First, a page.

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Article

Assessment of Male Physical Risk-Taking Behavior in a Sample of Russian Men and Women

Evolutionary Psychological Science. 2018. Vol. 4. No. 3. P. 314-321.
Apalkova J., Butovskaya M., Bronnikova N., Burkova V., Shackelford T. K., Fink B.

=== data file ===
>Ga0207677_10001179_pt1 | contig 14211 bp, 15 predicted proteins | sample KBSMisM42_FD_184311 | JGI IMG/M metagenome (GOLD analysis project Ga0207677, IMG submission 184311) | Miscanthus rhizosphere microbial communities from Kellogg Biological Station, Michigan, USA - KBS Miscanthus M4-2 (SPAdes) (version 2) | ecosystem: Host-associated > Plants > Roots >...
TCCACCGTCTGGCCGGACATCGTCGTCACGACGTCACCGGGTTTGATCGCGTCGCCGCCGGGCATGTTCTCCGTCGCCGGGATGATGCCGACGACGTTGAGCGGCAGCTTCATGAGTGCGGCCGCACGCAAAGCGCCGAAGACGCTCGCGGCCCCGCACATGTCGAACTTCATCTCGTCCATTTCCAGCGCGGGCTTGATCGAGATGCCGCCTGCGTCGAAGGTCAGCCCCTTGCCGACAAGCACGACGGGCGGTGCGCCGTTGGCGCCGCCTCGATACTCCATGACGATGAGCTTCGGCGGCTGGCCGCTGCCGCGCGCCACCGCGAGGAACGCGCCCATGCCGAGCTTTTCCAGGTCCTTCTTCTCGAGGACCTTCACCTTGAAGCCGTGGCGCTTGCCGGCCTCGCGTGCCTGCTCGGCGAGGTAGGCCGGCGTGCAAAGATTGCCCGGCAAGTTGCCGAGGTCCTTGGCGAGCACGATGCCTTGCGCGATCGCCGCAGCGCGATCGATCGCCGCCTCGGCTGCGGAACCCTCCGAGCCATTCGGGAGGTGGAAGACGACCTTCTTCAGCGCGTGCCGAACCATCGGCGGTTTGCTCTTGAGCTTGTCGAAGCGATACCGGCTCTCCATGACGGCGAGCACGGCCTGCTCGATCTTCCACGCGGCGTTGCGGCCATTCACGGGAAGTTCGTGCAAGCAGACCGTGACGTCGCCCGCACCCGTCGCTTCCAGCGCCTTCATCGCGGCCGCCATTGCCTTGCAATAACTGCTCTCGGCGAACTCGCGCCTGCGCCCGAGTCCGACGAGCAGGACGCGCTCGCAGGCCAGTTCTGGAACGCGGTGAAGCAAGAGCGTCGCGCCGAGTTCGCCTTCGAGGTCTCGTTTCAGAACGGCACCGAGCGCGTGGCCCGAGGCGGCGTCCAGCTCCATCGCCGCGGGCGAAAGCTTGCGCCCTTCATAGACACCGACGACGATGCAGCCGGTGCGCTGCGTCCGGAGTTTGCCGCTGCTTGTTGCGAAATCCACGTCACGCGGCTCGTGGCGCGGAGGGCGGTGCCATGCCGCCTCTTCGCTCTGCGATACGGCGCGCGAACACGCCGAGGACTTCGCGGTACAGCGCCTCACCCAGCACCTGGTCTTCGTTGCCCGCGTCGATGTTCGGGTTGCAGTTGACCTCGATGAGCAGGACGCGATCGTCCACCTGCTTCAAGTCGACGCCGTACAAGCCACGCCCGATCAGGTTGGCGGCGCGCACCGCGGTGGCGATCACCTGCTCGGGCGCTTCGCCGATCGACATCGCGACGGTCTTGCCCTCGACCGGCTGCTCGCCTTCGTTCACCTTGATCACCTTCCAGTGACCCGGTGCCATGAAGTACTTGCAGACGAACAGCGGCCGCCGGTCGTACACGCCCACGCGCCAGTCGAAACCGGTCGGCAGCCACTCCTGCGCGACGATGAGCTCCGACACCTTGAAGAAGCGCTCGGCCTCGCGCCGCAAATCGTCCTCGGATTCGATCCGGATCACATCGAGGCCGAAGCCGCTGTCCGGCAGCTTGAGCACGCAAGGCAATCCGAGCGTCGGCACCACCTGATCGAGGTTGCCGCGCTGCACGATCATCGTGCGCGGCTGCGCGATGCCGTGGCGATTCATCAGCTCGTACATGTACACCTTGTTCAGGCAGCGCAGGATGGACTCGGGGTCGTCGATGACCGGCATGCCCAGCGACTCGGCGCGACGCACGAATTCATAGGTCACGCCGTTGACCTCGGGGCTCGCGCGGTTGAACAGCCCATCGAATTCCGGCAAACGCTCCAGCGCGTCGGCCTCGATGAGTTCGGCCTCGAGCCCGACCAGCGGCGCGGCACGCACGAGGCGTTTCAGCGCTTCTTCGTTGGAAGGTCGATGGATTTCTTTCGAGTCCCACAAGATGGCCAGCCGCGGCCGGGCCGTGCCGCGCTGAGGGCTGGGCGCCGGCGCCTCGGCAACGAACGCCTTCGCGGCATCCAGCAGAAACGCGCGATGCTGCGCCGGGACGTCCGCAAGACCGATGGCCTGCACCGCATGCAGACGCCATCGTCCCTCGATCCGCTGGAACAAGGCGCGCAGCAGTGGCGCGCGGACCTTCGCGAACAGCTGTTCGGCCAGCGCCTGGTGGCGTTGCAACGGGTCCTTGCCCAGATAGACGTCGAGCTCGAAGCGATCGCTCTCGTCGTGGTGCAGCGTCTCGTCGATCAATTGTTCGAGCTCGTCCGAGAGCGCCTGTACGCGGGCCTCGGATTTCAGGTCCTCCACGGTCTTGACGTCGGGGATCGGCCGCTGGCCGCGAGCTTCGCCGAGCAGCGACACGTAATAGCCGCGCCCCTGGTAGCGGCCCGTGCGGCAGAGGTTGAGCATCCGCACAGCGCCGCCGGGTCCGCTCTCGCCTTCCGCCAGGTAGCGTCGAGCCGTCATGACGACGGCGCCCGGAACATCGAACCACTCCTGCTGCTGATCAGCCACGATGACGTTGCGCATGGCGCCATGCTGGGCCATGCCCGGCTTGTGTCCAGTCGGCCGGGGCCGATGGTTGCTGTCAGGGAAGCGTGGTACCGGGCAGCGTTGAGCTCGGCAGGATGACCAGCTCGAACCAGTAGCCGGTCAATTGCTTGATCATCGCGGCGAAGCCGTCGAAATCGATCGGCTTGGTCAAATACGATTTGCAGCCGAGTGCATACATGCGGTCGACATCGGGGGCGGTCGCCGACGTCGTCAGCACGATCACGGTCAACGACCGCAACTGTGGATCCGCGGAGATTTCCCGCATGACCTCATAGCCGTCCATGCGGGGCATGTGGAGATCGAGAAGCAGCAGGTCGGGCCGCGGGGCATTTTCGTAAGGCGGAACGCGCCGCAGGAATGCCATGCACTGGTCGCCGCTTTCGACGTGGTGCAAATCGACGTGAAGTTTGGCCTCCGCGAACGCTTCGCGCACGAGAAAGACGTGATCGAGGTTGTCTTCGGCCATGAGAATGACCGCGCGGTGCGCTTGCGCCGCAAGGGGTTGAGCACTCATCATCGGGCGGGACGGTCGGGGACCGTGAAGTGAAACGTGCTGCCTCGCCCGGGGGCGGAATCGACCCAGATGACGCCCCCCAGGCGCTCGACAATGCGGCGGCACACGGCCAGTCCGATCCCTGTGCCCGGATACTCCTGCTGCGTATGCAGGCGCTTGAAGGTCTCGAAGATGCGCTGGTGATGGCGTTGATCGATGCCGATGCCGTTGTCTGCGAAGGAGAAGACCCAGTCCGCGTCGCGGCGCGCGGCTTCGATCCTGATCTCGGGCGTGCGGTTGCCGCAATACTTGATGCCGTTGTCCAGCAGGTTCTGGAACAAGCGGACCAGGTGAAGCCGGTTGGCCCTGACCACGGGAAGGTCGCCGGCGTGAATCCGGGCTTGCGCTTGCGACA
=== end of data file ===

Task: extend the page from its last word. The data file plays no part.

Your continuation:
Research has documented sex differences in risk-taking behavior, and young men in particular are more prone than women to engage in activities associated with physical risks. Evolutionary scientists have proposed that this sex difference is a consequence of male competition over mating opportunities. Thus, mating motives promote risk-taking in men more than in women. Here, we report analyses of assessments of male physical risk-taking in a Russian sample (n = 546). Men and women judged vignettes describing men who differed in risk-taking propensity for short- and long-term attractiveness, provisioning quality, and aggres- sion. Risk-taking propensity had an effect on all attributes. Occasional (but not high) risk-takers received the highest ratings on short-term attractiveness. Low risk-takers were judged highest on long-term attractiveness and provisioning quality. High risk- takers were judged as more aggressive than occasional and low risk-takers. Thus, male risk-taking behavior affects assessments of male quality, but high risk-taking is not regarded as positive. We discuss the results with reference to evolutionary investiga- tions of risk-taking behavior and cultural characteristics of masculinity ideology.